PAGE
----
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6 Things I Don’t Understand About The Fat Acceptance Movement

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For the author’s follow-up to this article, click here.
First, a little information about me, because I’m sure the first thing people will do on reading this is make assumptions about who I am: I am an American woman who is recently familiar with the Fat Acceptance movement via blogs and online articles, but who grew up in a slightly pre-internet era where such a thing didn’t really exist. I am a “normal” size, but fluctuate between about a 6 and a 10. I eat well enough, work out two or so days a week and try to walk as much as possible. I am by no means a health nut, but health has always been relatively important to me and my family. I’ve lived outside the country, and seen the way other cultures deal with weight and body, but right now I’m based in the U.S.. I wouldn’t say I’m an extremist about anything body or health-related, but there are certain things about this movement I genuinely don’t understand.

1. America is extremely accepting of fat.

I have not lived in many other countries in my life, but I have done it enough to know that America is exceptional in its general permissiveness about obesity and ill health. Though there may be negative stereotypes, staring, bullying, or crude comments, the environment we live in is one that is incredibly tolerant of unhealthy lifestyles. There are enormous portions, extreme levels of convenience, and a low priority put on physical activity (even in our schools). While treating someone differently because of how they look is not okay, with upwards of 60 percent obesity in certain cities, you can’t say that America is not accepting of fat people. We basically ensure that people will be fat, and are tolerant of the lifestyle choices that surround it. If anything, we need to be cracking down on it more.

2. “Body positivity” should include health.

The idea of “body positivity” when used to refer to people who are hundreds of pounds overweight has always confused me. How could you be positive about something when you are, at the same time, actively damaging it? Being positive about the way you look is not enough, you also have to be positive (and proactive) about your health and well-being. And the obvious ill effects of obesity — on organs, joints, energy levels, and mood — go totally against the idea of being positive. There is nothing more negative than treating your body with disregard.

3. “Health at every size” seems physically impossible.

A big part of the Fat Acceptance Movement seems to be the idea of Health At Every Size, which advocates for a focus on healthy living, and not on body image. And in theory, this works, but its application is totally inconsistent. We acknowledge that someone who is anorexic is clearly not healthy at their size, and needs medical intervention, but we perpetuate the idea that a morbidly obese person could pursue an active lifestyle and remain at their size, and that saying otherwise would be “shaming” them. The truth is that weight extremes on either end are not healthy, and using rhetoric to cover up their real danger is not helping anyone. Physically, you cannot be healthy at literally any size, and sparing someone’s feelings on the matter is not going to address their immediate medical concerns.

4. People are allowed to not be attracted to certain body types.

Another weird part of the movement seems to be the idea that not being attracted to, or put off by, a large body is in some way shaming or internalized hatred of fat people. I know that there are many people who aren’t attracted to my body type (I don’t have much in the way of curves), but in the same vein, I’m not attracted to lots of other body types. And the focus on getting obese people to be seen as attractive seems misguided, when everyone has a preference, and whether or not someone is attracted to you shouldn’t mean anything to you. If someone wants to say “no fatties” in their online dating profile, isn’t it just their loss?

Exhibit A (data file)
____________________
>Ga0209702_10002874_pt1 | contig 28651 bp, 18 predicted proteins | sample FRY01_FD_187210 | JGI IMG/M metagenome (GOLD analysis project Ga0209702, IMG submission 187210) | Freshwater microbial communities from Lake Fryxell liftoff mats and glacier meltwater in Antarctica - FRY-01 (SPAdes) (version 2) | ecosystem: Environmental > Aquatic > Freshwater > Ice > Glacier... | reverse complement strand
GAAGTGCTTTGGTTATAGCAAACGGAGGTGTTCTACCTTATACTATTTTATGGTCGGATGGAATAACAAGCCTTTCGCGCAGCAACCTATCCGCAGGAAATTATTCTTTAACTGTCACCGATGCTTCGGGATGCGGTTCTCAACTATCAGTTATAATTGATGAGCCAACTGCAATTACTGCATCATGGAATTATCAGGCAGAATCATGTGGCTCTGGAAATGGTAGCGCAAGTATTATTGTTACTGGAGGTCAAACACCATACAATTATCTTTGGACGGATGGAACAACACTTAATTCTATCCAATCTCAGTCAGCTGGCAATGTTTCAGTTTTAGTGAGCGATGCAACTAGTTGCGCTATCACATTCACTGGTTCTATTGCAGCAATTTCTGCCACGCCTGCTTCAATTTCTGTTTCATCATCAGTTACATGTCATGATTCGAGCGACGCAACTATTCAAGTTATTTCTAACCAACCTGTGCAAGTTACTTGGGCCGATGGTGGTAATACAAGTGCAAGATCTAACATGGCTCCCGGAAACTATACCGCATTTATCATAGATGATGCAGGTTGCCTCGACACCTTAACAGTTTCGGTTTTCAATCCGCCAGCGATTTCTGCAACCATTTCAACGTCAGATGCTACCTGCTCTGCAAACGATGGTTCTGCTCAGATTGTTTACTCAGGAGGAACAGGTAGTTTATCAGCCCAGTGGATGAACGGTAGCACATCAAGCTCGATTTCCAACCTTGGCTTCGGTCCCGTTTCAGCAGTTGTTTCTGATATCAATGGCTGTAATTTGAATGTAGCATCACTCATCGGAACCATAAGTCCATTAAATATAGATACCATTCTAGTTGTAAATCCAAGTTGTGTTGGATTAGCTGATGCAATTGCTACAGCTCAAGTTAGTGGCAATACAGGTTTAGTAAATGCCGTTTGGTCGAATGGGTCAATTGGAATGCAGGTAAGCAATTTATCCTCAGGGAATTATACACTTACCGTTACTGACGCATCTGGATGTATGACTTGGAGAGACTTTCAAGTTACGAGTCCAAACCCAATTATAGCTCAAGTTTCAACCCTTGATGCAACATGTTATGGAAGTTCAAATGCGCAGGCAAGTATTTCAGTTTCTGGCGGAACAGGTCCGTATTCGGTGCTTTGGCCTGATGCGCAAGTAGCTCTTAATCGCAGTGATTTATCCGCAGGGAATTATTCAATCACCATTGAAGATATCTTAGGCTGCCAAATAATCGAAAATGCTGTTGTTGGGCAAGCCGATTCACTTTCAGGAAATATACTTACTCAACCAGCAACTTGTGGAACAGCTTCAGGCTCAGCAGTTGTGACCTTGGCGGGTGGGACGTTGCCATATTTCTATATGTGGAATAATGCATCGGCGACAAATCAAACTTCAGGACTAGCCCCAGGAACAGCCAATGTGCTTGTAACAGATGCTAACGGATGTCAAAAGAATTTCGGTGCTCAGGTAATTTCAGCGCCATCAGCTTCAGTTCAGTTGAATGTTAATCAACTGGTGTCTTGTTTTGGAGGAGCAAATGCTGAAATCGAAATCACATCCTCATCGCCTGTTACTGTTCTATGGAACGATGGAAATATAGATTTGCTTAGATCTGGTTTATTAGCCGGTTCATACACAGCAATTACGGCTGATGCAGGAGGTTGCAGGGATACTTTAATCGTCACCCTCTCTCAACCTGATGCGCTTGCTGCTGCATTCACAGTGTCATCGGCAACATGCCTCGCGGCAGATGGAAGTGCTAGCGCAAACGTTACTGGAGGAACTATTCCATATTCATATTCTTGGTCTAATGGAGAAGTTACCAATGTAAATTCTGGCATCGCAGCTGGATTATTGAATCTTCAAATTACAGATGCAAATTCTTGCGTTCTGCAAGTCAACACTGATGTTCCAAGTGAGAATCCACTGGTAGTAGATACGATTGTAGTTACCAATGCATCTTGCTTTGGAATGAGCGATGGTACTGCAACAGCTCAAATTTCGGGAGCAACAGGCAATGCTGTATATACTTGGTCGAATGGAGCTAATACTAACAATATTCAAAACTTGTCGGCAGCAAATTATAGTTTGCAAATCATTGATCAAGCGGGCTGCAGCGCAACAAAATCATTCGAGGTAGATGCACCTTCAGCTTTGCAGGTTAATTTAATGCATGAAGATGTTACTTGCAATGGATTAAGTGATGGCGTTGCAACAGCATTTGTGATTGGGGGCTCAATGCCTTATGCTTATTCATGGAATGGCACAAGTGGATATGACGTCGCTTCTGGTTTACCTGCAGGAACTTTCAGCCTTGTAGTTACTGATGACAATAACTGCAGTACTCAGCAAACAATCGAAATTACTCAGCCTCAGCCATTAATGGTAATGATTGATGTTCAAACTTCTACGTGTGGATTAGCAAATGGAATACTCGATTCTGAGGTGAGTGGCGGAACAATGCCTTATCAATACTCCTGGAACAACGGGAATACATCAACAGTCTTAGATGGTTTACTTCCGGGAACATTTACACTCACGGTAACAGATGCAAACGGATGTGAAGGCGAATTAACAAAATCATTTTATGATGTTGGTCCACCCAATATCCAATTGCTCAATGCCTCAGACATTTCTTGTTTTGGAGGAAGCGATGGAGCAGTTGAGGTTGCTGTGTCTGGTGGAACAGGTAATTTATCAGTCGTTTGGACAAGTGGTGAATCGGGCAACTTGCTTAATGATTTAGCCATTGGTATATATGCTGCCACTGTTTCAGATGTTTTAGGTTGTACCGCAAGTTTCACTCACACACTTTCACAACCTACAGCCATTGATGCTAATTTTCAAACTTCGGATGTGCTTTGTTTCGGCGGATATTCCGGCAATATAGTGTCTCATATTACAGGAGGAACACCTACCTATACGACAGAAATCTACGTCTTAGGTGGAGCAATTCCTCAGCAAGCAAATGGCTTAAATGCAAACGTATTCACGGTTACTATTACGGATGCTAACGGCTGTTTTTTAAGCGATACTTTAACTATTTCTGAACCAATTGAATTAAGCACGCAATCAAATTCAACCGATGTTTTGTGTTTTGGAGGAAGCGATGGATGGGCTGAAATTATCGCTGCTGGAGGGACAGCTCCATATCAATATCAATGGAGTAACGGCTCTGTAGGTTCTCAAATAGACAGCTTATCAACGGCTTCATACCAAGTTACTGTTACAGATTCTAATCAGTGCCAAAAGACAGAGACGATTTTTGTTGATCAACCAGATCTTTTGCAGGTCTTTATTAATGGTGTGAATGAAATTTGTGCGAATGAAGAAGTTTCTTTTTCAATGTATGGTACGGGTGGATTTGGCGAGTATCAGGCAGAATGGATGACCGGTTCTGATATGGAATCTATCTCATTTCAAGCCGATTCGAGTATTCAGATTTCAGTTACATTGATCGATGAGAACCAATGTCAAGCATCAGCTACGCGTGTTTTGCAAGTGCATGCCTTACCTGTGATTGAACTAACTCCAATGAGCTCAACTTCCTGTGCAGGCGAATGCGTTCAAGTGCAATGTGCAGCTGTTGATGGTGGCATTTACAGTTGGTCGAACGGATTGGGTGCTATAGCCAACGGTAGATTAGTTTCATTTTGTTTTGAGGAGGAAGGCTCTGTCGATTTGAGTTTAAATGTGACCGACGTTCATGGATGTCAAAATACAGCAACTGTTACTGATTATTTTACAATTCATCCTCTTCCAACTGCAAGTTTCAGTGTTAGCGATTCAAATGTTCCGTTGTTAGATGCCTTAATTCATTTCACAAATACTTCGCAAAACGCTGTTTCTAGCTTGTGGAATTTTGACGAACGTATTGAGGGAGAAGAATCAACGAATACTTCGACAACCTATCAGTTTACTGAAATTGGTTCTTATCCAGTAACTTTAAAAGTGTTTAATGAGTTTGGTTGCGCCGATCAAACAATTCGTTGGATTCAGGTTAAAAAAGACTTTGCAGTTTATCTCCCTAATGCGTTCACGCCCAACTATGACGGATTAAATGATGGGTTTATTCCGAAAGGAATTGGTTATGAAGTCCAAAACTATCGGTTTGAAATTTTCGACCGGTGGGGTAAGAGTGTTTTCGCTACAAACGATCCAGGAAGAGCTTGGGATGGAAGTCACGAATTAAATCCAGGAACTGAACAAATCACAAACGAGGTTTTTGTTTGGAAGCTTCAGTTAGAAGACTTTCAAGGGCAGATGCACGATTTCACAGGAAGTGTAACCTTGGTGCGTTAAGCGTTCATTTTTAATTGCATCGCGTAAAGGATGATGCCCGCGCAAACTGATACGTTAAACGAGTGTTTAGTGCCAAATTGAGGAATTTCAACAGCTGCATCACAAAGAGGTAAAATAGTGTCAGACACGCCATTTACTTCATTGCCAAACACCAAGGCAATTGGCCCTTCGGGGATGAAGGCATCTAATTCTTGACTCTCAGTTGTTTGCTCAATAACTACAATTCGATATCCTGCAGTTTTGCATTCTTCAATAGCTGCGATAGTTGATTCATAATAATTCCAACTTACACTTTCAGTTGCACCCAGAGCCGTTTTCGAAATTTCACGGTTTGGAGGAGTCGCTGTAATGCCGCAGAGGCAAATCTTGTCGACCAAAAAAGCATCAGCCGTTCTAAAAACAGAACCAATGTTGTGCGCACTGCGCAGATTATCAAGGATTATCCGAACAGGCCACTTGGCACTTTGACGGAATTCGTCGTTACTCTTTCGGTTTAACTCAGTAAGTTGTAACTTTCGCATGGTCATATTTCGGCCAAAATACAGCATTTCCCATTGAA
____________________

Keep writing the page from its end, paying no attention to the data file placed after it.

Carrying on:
5. Food addiction is a real medical problem.

Just as much as we would hold an intervention on someone who is suffering from a heroin addiction, or drinking themselves to death, should we not give the same attention to someone who is clearly eating themselves into ill health? Obviously there are going to be exceptions, when it’s caused by a medical condition or extenuating circumstances, but the Fat Acceptance Movement seems to rely too much on these outliers and not focus on the very real problem that a huge number of people in our country overeat in a dangerous way. The constant consumption of junk food, fast food, and preservative-filled snacks (especially if it’s soothing an emotional wound) is putting the body in real danger. And a lot of people are consuming these foods on more than a daily basis, which makes sense, as many of these foods are constructed to make us addicted. Should we not address these underlying issues?

6. Childhood obesity is something we can’t be accepting of.

Regardless of whether or not a consenting adult wants to participate in the FAM or HAES, we can’t say that it is safe for children. There is a reason people get so upset at seeing obese children, and it’s because it is condemning them to a life of health problems that they are not choosing themselves. Feeding children constant junk food, letting them be sedentary, or giving them sugary sodas instead of water is something that we need to be judging harshly as a society. Choosing to be obese and wanting that acceptance as an adult is one thing, but putting it on a child is another, and some of these movements’ rhetoric edges dangerously into the latter category. Regardless of where you stand politically, seeing a toddler weigh as much as a normal 10-year-old should make us all very angry. TC mark

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